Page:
Preschoolers at the Early Excellence center in north Denver hold long pencils in their little hands with confidence, a single sheet of paper in front of each of them. They’ve just had their naps and a snack and now, they’re ready to practice their numbers – all the way up to 100!
“How long did it take you to learn all the way to 100?” a reporter asked a boy.
“A long time ago,” he replied.
But the teacher Rosa Figueroa doesn’t help them just with their numbers. She uses the exercise to talk about anything and everything.
“What does an eight remind you of Citroly,” she asked.
“A snowman,” the girl replied.
That starts a whole discussion about snowmen and seasons. And of course, numbers. Increasing vocabulary is key to getting these kids ready for Kindergarten. Studies already show that 90 percent of kids who exit the Denver Preschool Program, or DPP, are ready to learn in Kindergarten, both academically and socially-emotionally. But the reading, writing, and speaking skills they’re picking up here could have lasting effects.
"What this study shows is that our kids are still showing gains when they reach third grade,” said Jennifer Landrum, who directs the Denver Preschool Program.
The analysis by education consultants Augenblick, Palaich and Associates found that 64% of third-graders who participated in DPP were reading at or above grade level. That compares to 58 percent of students who hadn’t attended. That’s a 6 percentage point difference. It doesn’t sound like much difference, but in the world of scientific research, 6% is statistically significant.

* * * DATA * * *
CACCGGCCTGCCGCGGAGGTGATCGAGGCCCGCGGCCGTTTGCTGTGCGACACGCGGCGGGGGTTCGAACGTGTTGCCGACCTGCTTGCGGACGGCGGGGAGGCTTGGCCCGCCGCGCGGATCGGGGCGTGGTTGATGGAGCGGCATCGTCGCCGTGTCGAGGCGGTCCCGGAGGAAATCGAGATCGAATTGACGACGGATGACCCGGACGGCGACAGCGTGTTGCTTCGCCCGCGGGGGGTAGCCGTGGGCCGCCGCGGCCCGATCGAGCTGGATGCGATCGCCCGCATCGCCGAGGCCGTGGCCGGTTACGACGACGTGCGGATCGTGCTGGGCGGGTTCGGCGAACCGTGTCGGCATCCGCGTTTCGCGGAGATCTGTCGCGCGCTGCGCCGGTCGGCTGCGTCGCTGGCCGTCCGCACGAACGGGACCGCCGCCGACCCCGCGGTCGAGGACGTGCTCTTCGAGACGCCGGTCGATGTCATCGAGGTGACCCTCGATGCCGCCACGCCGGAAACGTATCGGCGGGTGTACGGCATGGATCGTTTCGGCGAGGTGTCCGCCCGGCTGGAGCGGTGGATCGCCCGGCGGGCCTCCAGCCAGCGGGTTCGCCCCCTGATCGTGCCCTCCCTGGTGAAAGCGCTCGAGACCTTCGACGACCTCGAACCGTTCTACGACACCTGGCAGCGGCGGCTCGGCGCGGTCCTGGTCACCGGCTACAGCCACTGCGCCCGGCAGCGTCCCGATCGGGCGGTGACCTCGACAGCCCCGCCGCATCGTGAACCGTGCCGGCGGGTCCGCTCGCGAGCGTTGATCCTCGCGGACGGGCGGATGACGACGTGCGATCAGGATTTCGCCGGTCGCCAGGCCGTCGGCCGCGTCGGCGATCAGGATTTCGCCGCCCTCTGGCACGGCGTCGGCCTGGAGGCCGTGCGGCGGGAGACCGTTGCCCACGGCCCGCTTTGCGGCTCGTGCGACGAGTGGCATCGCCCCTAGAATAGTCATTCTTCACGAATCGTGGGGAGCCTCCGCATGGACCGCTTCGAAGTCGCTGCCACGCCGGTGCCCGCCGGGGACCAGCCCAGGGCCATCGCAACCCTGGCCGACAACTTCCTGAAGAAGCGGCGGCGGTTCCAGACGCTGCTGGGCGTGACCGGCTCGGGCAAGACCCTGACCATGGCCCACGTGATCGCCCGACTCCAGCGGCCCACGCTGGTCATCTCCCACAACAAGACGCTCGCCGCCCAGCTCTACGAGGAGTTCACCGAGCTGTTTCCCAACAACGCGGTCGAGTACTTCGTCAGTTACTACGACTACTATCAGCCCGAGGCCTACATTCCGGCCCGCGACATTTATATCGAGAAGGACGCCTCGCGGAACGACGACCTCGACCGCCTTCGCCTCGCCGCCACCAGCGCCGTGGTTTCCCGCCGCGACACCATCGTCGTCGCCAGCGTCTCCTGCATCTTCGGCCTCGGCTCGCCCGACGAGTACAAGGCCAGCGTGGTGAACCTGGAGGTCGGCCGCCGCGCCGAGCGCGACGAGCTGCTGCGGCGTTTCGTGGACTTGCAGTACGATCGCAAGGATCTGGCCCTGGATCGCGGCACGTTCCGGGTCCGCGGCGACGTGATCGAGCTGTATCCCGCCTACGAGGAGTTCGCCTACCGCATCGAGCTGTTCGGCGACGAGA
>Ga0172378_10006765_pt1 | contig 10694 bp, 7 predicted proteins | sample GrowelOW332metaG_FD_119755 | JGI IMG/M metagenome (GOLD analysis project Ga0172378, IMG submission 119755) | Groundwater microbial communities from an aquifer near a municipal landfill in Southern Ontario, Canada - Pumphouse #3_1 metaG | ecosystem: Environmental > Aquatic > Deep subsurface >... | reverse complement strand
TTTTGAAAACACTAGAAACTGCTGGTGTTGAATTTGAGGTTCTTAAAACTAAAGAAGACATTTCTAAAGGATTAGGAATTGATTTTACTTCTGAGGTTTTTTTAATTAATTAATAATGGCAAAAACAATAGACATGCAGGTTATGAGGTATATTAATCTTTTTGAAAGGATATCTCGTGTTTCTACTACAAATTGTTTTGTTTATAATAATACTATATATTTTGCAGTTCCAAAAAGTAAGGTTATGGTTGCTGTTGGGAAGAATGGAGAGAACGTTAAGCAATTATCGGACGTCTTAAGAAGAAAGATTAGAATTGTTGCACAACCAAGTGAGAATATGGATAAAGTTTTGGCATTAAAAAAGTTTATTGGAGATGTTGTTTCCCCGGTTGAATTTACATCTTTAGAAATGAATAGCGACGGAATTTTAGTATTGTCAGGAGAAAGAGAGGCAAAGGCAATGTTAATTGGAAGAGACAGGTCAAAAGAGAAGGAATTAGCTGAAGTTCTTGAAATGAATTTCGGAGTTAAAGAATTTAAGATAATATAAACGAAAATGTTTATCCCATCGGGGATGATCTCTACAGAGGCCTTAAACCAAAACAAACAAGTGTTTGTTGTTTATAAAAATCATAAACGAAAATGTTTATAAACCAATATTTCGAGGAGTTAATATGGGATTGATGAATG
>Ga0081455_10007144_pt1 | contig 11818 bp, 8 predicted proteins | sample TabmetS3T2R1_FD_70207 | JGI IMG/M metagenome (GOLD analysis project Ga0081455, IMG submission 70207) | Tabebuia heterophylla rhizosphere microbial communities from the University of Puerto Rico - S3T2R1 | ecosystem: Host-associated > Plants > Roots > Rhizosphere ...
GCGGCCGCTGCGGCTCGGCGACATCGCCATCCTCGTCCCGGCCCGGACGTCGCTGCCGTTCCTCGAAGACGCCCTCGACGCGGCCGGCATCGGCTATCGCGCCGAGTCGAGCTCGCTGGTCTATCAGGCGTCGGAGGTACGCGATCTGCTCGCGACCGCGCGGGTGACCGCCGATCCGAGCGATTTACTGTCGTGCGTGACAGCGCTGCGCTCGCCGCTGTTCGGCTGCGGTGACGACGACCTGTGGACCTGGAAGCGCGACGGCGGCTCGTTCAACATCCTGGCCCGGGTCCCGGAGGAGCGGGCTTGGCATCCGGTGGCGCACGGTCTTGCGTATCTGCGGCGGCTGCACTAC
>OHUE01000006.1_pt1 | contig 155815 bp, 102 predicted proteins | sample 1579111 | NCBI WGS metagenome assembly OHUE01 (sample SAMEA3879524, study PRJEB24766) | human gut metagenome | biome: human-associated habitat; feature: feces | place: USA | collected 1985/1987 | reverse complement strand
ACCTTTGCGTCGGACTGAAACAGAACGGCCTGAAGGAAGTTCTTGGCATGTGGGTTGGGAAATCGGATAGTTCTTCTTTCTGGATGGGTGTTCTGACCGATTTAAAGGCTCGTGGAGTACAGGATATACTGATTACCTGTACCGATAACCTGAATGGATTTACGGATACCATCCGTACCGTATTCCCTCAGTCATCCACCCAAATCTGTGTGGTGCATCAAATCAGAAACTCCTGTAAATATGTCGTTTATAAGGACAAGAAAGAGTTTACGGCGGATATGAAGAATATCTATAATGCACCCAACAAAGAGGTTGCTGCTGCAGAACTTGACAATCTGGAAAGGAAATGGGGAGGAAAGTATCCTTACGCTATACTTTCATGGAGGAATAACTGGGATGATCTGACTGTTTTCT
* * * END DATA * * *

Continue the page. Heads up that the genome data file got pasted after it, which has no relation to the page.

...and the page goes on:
“That is a good number,” said Melissa Mincic with the Marsico Institute for Early Learning and Literacy at Denver University. “It really does seem the taxpayer’s money was spent wisely.”
The results were even more pronounced among some minority groups. For African American third graders – 61 percent of DPP graduates read at grade level or higher compared to 52 percent who didn’t attend. DPP’s Jennifer Landrum said also significant, there are fewer DPP graduates in the unsatisfactory reading category than their schools’ non-DPP students.
“Which means we’re moving the curve and closing the achievement gap,” she said.
The study revealed something else. Almost half of DPS third graders were DPP graduates. That is, graduates are more likely to stay in DPS schools. And stability is related to academic performance. Preschooler Leann Howard seems to already know why she’s learning numbers.
“So you can learn in first grade, second, and third, fourth grade, and high school!” she said.
Denver is doing well compared to elsewhere in Colorado. Last school year, 70 percent of its 4-year olds were enrolled in DPP. Colorado has a state-funded preschool program designed to serve 3 and 4 year olds with certain risk factors. But it’s limited by funding --and provides care to only about 14% of those kids.
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